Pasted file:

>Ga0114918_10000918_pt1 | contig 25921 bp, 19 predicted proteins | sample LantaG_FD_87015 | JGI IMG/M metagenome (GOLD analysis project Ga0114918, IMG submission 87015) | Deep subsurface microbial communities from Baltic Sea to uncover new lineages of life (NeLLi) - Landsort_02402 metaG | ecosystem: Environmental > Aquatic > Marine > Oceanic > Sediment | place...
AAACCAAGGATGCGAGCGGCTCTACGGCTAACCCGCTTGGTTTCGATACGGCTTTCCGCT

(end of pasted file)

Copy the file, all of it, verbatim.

>Ga0114918_10000918_pt1 | contig 25921 bp, 19 predicted proteins | sample LantaG_FD_87015 | JGI IMG/M metagenome (GOLD analysis project Ga0114918, IMG submission 87015) | Deep subsurface microbial communities from Baltic Sea to uncover new lineages of life (NeLLi) - Landsort_02402 metaG | ecosystem: Environmental > Aquatic > Marine > Oceanic > Sediment | place...
AAACCAAGGATGCGAGCGGCTCTACGGCTAACCCGCTTGGTTTCGATACGGCTTTCCGCT